Now, paper-based battery powered by your saliva

Now, paper-based battery powered by your saliva thumbnail

NEW YORK: Scientists have developed a new high-performance, paper-based battery powered by saliva that can be used in extreme conditions where normal batteries do not function. Researchers from Binghamton University in the US created the battery by building microbial fuel cells with inactive, freeze-dried cells which generate power within minutes of adding saliva. The battery generated reliable power from one drop of saliva, supplying on-board power that could be used by the next generation of disposable, paper-based Point of Care (POC) diagnostic platforms, researchers said. The battery has competitive advantages…

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New technique reveals inner structure of live embryos in 3D

New technique reveals inner structure of live embryos in 3D thumbnail

WASHINGTON: Scientists have developed a way to produce three-dimensional (3D) images of live embryos, an advance that may help select most viable embryos for successful pregnancies during in vitro fertilisation (IVF). The cost of a single IVF cycle can be $20,000, making it desirable to succeed in as few attempts as possible, said researchers from University of Illinois at Urbana-Champaign in the US. Advanced knowledge regarding the health of embryos could help physicians select those that are most likely to lead to successful pregnancies, they said. Called gradient light interference…

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New Pac-Man like microbot can capture, transport single cells

New Pac-Man like microbot can capture, transport single cells thumbnail

WASHINGTON: Scientists have developed a Pac-Man like magnetic microbot that can capture and transport individual living cells, an advance that may help probe the response of cancer cells to drugs. Researchers at North Carolina State University and Duke University in the US have developed a way to assemble and pre-programme tiny structures made from microscopic cubes to change their shape under a magnetic field. Using the magnetic energy the “microbot origami” can perform a variety of tasks – including capturing and transporting single cells. The findings, published in the journal…

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Mishap doesn’t dampen enthusiasm for security robots

Mishap doesn't dampen enthusiasm for security robots thumbnail

On his first day at work as a security guard, Steve was greeted warmly, drawing attention from passersby, including some taking selfies with him at the tony retail-residential complex he patrolled. Then he fell into the fountain. Steve was a security robot employed by the Washington Harbour center in the Georgetown district of the US capital. According to some tech watchers, robots like Steve herald a new era for intelligent machines assisting in crime prevention and law enforcement. Steve’s mishap in mid-July set of a flurry of reaction on social…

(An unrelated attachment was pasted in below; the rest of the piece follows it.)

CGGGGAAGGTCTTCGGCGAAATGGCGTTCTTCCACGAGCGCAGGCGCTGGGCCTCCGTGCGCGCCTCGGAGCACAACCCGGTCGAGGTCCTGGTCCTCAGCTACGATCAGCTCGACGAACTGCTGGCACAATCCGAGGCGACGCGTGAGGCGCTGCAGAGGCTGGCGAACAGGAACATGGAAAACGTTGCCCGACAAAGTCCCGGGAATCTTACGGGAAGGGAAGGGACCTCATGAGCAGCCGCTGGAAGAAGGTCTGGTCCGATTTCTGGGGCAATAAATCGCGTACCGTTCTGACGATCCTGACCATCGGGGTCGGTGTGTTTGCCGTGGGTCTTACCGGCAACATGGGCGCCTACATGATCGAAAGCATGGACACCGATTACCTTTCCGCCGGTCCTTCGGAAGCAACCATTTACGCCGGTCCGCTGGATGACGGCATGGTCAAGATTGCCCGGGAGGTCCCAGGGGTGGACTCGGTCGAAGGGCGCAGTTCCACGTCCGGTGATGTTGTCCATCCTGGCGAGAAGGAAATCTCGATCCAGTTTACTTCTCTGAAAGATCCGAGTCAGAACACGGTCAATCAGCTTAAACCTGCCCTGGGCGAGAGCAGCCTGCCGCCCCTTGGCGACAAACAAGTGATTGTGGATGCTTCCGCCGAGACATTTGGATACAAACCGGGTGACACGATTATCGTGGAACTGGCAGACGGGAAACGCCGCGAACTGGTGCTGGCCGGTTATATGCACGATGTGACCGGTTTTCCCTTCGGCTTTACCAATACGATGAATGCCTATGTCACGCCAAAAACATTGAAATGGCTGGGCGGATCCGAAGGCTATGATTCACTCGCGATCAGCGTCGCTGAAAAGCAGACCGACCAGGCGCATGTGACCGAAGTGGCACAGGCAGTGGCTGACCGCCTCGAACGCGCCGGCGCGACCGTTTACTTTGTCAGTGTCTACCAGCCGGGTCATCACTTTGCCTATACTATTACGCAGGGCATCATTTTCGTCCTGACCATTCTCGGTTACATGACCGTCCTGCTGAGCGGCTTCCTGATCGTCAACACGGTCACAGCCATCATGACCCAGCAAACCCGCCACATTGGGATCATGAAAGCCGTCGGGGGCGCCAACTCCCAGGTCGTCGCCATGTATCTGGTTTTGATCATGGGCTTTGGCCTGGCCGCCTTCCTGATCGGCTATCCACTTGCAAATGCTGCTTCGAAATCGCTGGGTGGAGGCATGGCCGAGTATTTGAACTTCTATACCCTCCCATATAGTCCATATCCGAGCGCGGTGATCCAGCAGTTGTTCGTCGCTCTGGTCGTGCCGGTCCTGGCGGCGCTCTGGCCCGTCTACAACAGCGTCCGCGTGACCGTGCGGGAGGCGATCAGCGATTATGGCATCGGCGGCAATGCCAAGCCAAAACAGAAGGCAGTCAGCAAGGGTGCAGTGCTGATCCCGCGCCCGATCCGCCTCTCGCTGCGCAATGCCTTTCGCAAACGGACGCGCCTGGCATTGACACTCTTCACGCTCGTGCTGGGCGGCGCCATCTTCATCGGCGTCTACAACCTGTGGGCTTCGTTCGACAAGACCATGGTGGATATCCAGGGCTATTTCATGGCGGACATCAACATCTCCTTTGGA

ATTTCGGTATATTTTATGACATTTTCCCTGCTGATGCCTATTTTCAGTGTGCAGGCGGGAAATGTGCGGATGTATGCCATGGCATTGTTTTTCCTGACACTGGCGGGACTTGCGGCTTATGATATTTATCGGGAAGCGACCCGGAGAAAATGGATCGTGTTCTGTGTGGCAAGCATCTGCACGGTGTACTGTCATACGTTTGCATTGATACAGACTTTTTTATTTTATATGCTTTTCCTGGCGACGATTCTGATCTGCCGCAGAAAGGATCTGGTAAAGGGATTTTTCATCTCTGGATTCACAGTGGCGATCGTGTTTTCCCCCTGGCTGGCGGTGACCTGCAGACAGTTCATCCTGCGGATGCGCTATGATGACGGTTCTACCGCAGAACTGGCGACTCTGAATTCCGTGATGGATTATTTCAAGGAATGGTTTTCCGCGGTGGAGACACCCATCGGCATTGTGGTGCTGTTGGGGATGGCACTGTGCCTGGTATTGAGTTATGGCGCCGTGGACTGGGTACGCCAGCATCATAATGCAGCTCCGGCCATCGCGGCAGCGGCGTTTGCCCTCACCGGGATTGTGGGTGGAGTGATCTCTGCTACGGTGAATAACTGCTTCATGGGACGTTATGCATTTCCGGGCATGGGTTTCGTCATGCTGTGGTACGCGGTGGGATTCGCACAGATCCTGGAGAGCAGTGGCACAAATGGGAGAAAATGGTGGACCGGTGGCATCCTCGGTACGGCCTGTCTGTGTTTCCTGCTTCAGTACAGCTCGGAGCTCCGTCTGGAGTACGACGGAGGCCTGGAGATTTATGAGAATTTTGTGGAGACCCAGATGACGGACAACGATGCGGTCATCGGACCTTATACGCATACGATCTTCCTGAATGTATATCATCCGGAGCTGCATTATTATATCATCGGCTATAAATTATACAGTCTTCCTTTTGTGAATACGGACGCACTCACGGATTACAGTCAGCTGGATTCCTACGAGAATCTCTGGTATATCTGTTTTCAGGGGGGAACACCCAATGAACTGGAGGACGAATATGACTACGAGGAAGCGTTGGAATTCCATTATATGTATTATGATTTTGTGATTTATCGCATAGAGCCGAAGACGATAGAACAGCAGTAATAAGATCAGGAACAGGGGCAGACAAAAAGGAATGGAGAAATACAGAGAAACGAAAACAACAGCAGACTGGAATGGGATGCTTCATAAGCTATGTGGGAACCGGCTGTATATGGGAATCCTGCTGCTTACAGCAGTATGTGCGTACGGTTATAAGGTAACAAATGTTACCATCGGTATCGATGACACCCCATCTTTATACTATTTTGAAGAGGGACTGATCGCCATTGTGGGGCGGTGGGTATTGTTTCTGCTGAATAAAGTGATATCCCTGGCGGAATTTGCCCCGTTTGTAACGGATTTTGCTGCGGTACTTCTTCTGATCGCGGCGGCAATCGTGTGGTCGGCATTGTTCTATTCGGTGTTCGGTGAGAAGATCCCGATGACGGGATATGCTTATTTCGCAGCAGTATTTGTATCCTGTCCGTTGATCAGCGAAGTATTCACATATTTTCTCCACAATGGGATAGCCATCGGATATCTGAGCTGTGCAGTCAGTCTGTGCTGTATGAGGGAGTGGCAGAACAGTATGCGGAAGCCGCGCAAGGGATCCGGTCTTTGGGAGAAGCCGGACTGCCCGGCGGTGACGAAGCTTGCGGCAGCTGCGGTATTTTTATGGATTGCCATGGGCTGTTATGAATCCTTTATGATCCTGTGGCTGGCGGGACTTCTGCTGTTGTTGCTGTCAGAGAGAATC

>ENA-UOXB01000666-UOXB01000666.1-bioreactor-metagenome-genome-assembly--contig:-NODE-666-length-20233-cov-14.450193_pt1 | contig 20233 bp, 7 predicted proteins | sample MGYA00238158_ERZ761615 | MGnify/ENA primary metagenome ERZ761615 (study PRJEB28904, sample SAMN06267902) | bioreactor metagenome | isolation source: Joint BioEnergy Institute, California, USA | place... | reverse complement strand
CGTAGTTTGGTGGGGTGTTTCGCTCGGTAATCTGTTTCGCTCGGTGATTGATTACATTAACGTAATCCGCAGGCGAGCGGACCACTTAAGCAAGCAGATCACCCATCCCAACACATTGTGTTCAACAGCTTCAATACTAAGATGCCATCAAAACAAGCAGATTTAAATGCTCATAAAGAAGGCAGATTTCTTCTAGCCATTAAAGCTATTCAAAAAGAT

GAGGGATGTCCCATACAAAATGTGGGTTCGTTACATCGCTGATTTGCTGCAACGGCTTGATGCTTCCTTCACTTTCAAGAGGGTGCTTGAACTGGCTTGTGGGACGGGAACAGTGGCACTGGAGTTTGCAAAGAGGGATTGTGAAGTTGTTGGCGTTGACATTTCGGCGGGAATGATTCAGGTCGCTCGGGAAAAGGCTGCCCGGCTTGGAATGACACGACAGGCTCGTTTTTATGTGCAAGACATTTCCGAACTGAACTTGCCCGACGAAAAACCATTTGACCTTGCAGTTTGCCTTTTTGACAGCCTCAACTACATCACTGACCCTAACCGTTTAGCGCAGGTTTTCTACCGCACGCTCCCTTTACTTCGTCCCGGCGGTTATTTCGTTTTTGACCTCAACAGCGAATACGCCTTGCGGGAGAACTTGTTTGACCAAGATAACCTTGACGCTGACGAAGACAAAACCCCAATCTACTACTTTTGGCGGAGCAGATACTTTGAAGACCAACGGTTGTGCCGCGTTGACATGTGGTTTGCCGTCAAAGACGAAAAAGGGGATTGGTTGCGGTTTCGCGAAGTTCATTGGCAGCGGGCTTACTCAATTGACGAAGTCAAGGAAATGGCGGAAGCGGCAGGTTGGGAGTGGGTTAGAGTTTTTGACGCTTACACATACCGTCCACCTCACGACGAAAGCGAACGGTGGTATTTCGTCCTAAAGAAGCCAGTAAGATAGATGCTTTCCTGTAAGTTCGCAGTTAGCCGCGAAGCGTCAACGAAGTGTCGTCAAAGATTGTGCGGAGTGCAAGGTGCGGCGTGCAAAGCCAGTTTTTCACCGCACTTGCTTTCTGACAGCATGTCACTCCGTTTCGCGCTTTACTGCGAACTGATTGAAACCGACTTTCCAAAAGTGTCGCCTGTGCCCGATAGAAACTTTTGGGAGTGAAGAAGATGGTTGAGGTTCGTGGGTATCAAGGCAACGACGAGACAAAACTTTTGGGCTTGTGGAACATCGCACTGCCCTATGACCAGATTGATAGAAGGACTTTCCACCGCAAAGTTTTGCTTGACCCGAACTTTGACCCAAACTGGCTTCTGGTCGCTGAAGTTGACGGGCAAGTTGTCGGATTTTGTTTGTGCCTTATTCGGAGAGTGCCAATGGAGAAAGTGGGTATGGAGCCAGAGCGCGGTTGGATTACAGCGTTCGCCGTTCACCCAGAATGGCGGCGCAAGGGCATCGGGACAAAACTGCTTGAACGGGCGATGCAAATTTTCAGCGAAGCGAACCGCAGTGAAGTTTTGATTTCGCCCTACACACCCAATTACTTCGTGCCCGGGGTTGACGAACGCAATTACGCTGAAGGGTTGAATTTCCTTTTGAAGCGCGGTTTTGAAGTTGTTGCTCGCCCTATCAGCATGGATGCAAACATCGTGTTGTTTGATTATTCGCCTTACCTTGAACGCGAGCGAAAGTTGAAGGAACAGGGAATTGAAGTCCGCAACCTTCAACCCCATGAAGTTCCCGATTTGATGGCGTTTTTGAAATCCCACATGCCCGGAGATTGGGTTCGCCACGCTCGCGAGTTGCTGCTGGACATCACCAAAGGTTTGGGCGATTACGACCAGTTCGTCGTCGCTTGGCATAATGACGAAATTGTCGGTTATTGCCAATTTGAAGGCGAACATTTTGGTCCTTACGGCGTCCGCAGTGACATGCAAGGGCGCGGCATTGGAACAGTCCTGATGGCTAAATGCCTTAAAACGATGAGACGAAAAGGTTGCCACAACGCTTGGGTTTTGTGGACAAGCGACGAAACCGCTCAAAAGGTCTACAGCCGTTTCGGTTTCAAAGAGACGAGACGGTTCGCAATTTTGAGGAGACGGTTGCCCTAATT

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New self-destructing materials may lead to vanishing ink

New self-destructing materials may lead to vanishing ink thumbnail

BERLIN: Scientists have created a new material that disintegrates itself at an appointed time, an advance that may pave the way for products like vanishing ink and molecules for drug delivery. The secret behind self-destructing molecules is that they would require a tiny input of energy to stay in their useful form, without it they disintegrate, researchers said. “A cell constantly needs nutrients and energy. Otherwise, it would just fall apart to its simple building blocks,” said Job Boekhoven, from the Technical University of Munich in Germany. The molecular structures…

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Sun’s core rotates four times faster than its surface: Study

Sun's core rotates four times faster than its surface: Study thumbnail

LOS ANGELES: The Sun’s core rotates nearly four times faster than its surface, according to a “surprise” finding that may reveal what the solar body was like when it formed. Scientists had assumed the core was rotating like a merry-go-round at about the same speed as the surface. “The most likely explanation is that this core rotation is left over from the period when the Sun formed, some 4.6 billion years ago,” said Roger Ulrich, a professor at University of California, Los Angeles (UCLA) in the US. “It is a…

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New tech can reverse ageing in human cells

New tech can reverse ageing in human cells thumbnail

HOUSTON: Scientists have developed a new technology that can reverse ageing and rejuvenate human cells, an advance that may help treat progeria – a disorder that causes children to age too quickly. While advances have been made to slow down ageing in humans, true age-reversal at a cellular level remains difficult to achieve. Researchers at Houston Methodist Research Institute in the US studied cells from children with progeria, a rare condition marked by rapid ageing that usually robs them of the chance to live beyond their early teens. “We wanted…

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Scientists to chase solar eclipse using NASA jets

Scientists to chase solar eclipse using NASA jets thumbnail

WASHINGTON: In a first, scientists are planning to chase the shadow of the Moon using NASA’s research jets during the upcoming total solar eclipse in the US, in order to capture the clearest ever images of the Sun’s outer atmosphere. Amir Caspi of the Southwest Research Institute in the US and his team will use two of NASA’s WB-57F research jets to follow the darkness across the US on August 21. Taking observations from twin telescopes mounted on the noses of the planes, Caspi will capture the clearest images of…

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